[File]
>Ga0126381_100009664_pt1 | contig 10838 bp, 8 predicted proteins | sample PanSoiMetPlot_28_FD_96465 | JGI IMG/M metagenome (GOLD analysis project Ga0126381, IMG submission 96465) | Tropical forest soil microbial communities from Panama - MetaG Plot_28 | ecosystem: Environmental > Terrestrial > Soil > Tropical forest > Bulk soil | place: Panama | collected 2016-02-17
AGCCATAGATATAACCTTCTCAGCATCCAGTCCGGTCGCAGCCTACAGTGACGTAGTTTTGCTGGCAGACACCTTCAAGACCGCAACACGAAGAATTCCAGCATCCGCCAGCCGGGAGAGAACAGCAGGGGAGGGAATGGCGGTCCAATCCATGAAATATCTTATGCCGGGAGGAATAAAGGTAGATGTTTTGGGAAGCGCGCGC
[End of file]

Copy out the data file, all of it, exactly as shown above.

>Ga0126381_100009664_pt1 | contig 10838 bp, 8 predicted proteins | sample PanSoiMetPlot_28_FD_96465 | JGI IMG/M metagenome (GOLD analysis project Ga0126381, IMG submission 96465) | Tropical forest soil microbial communities from Panama - MetaG Plot_28 | ecosystem: Environmental > Terrestrial > Soil > Tropical forest > Bulk soil | place: Panama | collected 2016-02-17
AGCCATAGATATAACCTTCTCAGCATCCAGTCCGGTCGCAGCCTACAGTGACGTAGTTTTGCTGGCAGACACCTTCAAGACCGCAACACGAAGAATTCCAGCATCCGCCAGCCGGGAGAGAACAGCAGGGGAGGGAATGGCGGTCCAATCCATGAAATATCTTATGCCGGGAGGAATAAAGGTAGATGTTTTGGGAAGCGCGCGC